His childhood comedy heroes clearly inspired him to make shows like Goodness Gracious Me and The Kumars at No 42 – the Emmy Award-winning sitcom. He starred as a spoof chat show host in the series – reportedly a favourite of the late Queen – which ran on the BBC for six seasons from 2001, before being briefly revived by Sky in 2014. A cringy evening introducing a girlfriend to his Punjabi parents inspired Bhaskar to make the show, in which he interviewed celebrity guests from Daniel Radcliffe to Minnie Driver in his front room at home in Wembley. Surrounding him was his interfering fictional British-Asian family, who spent more time talking to his guests than he did.      

When guest Jennifer Saunders appeared in 2004, Bhaskar’s onscreen granny, Sushila “Ummi” played by Syal, says slowly, in a tell-tale voice: “Jennifer, Sanjeev said that he doesn’t think women are funny.” The comment goes down like a lead balloon – but it gets some laughs. “It was reflecting our experiences of being British and Asian and being unapologetic for being both,” recalls Bhaskar.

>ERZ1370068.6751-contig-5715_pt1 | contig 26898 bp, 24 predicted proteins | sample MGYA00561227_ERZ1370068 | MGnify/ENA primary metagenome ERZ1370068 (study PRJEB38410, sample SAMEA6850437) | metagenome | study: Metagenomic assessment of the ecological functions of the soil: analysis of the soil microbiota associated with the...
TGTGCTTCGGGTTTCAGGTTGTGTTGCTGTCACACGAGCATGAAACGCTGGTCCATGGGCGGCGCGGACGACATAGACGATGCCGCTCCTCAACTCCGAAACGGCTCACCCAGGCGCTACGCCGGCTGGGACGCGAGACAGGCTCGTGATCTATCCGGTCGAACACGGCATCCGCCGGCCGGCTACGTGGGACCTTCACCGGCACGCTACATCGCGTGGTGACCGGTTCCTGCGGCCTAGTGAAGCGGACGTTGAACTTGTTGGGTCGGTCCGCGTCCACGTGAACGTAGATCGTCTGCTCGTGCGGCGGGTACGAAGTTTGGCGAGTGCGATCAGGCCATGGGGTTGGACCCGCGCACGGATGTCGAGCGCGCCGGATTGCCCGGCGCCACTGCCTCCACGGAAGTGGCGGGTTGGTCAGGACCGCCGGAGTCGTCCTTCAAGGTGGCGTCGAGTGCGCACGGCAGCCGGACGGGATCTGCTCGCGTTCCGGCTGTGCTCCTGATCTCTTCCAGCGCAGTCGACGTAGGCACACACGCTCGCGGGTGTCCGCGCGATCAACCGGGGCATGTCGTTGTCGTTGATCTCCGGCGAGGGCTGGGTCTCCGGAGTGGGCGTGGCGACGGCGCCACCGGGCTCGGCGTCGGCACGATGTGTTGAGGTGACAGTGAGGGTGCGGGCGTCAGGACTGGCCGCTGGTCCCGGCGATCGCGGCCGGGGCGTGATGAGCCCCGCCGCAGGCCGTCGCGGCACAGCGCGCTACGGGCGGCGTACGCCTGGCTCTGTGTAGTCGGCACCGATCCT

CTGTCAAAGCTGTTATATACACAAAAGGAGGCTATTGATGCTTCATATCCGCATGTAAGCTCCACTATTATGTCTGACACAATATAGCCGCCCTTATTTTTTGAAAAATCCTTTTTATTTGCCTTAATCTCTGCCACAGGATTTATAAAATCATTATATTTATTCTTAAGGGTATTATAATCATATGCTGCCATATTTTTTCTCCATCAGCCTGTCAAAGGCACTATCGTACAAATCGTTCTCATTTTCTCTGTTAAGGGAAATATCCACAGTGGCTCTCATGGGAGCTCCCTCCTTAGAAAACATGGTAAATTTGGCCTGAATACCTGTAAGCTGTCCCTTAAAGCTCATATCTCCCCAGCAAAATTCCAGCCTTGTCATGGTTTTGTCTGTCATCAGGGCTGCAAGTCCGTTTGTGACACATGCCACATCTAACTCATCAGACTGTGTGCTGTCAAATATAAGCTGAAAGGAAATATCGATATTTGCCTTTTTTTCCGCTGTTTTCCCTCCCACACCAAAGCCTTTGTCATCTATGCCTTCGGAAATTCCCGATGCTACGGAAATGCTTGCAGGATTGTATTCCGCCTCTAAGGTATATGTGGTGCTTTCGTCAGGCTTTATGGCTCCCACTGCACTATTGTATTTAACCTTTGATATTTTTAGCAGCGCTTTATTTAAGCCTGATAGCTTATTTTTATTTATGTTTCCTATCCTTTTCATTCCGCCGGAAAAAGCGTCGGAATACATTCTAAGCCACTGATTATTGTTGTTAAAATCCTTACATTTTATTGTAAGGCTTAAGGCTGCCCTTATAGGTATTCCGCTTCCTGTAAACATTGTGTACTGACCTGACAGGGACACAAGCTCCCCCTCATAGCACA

He was to later move into dramatic roles – including a turn as the high-flying Delhi GP in BBC period comedy The Indian Doctor in 2010. In the show, Bhaskar’s Dr Sharma relocates to Wales in the 1960s and can’t get to grips with his new community. But, even in more serious parts, there’s always something comforting about him, from the absent-minded Dr Jafri in Paddington 2 (2017) or the oblivious father of Himesh Patel’s Jack Malik in Danny Boyle’s Yesterday (2019), with Syal playing his wife. His pointy-eared Cain in the hit Netflix adaptation of Neil Gaiman’s The Sandman (2021) is as blackly humorous as he is murderous, as he tries to kill his brother Abel, who refuses to stay dead. Bhaskar is also set to play the lead in BritBox’s forthcoming Inspector Singh drama, playing Singapore’s top detective who is unfit and loves a curry. It’s a three-part adaptation of Shamini Flint’s book series, Inspector Singh Investigates.